And, just to say, I always get a little squeamish when I recommend a chain to you. I do try, and I think you know this, to be very delicate about the ones I choose. In the interest of full disclosure, though, the Rogue Ales Public House is a chain of micro-breweries. Besides the one in San Francisco, they can be found in Independence and Eugene, Oregon, as well as Issaquah, Washington. Independence is their home base, and if you go there you can visit their barley field and stay at their B&B (beer and breakfast). As for me, I think I can feel pretty ok about not having delivered you into the hands of the corporate devil.

May 24th, 2010

There is a lot of grandeur in California’s nature. Mountains, oceans, cliffs, etc., and over the years I’ve tried to send you to some grand places. This month, though, I want to tell you about someplace that is not grand or majestically beautiful, but quaint and lovely. It’s called Putah Creek. It’s near, but not in, Napa Valley. It feeds into, but is not, Lake Berryessa. When I was there I sat on top of a big rock, of which there are quite a few to chose from, and watched otters. I had never seen an otter before, so for me this was an activity I was prepared to give lots of time to. The otters, it seemed, were also curious about me and so we sat and watched each other. The sky, the rocks and the water were gray and everything else was green. Except for me and the otters, and we were keeping an eye on each other.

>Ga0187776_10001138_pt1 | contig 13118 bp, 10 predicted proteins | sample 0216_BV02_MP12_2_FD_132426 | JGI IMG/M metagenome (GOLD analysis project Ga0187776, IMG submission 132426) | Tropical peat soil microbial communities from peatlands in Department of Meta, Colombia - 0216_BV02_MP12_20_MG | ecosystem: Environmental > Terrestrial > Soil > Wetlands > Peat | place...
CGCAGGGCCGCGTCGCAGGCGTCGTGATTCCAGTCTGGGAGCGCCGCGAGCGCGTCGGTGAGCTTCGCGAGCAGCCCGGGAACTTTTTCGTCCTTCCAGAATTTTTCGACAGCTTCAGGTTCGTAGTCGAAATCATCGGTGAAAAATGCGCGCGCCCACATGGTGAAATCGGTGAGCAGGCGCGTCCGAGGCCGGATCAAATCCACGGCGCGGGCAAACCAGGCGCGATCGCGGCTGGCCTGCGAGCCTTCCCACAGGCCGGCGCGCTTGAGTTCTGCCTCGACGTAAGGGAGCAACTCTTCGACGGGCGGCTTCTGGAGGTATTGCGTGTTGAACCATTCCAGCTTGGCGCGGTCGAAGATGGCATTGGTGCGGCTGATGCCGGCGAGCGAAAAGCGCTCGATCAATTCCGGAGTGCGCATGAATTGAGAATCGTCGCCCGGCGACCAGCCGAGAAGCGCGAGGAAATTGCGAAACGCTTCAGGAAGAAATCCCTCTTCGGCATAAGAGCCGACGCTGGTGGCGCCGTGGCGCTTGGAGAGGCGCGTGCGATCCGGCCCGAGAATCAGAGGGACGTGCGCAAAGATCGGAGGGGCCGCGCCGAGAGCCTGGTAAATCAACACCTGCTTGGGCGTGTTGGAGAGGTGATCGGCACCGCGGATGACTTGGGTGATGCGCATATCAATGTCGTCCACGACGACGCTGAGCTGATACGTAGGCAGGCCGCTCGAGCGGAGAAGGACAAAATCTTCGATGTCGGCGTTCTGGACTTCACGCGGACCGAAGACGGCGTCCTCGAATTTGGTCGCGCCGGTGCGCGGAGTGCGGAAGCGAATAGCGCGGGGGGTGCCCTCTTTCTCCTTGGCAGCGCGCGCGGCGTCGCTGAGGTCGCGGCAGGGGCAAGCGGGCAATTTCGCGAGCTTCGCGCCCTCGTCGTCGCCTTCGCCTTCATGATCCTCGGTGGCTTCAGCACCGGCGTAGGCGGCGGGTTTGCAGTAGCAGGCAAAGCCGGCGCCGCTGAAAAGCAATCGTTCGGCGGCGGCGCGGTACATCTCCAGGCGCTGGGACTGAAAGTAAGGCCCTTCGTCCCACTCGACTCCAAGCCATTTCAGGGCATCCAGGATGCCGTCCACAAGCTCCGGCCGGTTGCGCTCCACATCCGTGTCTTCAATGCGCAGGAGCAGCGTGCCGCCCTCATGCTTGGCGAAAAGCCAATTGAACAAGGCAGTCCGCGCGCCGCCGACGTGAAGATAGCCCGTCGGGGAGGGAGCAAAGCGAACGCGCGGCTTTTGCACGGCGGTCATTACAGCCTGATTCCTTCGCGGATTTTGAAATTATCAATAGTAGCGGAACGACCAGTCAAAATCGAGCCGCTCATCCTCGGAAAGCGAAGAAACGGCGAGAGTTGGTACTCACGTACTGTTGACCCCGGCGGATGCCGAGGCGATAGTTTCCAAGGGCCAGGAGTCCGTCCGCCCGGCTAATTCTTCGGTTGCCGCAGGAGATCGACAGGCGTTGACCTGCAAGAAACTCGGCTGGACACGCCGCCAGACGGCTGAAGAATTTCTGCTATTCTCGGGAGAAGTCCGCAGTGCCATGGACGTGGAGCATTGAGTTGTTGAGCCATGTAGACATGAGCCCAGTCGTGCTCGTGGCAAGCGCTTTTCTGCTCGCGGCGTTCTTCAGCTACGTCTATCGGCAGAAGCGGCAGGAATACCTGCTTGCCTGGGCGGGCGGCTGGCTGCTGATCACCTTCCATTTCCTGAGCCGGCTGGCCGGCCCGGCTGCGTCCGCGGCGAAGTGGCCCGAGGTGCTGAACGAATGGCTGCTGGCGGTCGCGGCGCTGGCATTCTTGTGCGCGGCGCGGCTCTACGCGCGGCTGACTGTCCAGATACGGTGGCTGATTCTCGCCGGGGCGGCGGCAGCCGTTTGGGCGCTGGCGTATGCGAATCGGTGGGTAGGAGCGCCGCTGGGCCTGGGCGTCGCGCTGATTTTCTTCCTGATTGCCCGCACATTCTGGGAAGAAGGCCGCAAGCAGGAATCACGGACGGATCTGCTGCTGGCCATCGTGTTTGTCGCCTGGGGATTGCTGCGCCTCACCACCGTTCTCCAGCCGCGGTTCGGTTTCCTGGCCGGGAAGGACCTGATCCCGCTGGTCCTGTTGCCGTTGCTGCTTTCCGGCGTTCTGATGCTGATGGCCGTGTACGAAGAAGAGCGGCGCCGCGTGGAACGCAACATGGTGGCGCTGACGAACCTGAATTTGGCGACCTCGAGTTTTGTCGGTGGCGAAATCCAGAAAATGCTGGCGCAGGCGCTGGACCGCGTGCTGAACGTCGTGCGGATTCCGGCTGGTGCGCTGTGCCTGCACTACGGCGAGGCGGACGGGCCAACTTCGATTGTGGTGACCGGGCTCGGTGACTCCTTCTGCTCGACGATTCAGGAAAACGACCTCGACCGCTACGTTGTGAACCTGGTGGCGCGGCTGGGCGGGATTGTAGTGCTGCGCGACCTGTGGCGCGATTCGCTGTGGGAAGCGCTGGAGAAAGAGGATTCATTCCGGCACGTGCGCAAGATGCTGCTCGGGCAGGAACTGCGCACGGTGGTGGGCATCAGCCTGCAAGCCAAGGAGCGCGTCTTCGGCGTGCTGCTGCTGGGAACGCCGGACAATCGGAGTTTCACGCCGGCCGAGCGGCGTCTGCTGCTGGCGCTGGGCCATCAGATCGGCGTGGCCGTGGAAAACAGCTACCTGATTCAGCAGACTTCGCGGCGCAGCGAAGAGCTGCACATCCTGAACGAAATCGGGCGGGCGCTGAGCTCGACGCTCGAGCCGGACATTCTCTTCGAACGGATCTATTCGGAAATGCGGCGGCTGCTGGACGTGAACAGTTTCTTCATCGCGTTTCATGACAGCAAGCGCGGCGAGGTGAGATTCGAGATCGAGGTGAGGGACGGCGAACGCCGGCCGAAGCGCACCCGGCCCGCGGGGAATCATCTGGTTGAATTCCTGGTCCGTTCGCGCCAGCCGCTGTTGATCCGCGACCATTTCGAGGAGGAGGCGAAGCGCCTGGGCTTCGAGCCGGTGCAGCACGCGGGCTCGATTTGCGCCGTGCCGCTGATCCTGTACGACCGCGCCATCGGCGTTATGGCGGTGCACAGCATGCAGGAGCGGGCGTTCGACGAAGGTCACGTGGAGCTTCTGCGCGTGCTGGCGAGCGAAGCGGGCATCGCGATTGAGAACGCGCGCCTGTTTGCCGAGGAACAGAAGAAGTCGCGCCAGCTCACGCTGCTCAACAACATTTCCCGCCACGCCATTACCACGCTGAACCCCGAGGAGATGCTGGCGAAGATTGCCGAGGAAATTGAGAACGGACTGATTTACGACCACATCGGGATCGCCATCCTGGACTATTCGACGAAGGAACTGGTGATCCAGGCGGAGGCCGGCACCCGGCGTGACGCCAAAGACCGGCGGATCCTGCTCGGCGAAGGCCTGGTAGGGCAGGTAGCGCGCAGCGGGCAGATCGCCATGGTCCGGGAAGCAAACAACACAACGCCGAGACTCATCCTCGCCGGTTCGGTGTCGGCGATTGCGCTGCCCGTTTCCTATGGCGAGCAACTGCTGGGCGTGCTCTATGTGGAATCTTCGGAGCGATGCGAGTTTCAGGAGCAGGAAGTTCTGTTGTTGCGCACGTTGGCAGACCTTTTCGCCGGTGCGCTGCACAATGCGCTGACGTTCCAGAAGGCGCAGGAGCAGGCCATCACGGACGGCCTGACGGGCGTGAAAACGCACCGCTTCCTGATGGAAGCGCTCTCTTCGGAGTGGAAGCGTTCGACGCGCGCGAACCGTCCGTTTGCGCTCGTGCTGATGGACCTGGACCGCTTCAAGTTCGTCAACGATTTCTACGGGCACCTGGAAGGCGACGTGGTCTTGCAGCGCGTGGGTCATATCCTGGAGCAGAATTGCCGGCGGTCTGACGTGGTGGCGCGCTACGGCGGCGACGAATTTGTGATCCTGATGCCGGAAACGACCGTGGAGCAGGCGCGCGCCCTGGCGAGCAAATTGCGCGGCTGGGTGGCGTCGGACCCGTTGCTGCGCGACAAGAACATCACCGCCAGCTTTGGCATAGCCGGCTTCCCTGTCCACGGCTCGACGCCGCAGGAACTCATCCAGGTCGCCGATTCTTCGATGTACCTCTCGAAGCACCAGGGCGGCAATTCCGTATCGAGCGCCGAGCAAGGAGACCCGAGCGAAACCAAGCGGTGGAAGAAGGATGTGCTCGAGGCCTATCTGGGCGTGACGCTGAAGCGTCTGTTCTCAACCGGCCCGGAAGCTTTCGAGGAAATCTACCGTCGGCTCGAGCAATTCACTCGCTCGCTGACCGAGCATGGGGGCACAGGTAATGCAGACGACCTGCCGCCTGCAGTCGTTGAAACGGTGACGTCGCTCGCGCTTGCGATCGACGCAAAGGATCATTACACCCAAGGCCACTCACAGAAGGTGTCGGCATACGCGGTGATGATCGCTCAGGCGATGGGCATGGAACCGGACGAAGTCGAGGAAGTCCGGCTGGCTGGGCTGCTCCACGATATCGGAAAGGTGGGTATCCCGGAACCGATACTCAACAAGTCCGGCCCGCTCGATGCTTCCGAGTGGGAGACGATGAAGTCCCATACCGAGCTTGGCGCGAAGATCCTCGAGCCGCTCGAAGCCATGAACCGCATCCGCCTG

Later a man showed up with his son and his dog, to do some fishing. As if it were 1950.

I could imagine there being more people there on a sunny day. There were chalk marks on some of the rocks, so I think people come to climb them. Maybe people swim in the creek and maybe this makes the otters hang out someplace else. But this is what’s nice about Putah Creek. It’s not a place to go witness magnificence and feel small, it’s a delicate little environment where you are just as important as the otters. I liked it there. Maybe you will too.

April 23rd, 2010

In the last month two different friends told me that there was an amazing new restaurant in San Francisco that I had to try. Both were so excited to bring me there, each said they had not been to any place quite like it. They both took me to the same place, La Oaxaquena, a miniscule little Mexican place on Mission Street. Since then I’ve taken two friends there, telling them the same things I was told. And now I’m telling you.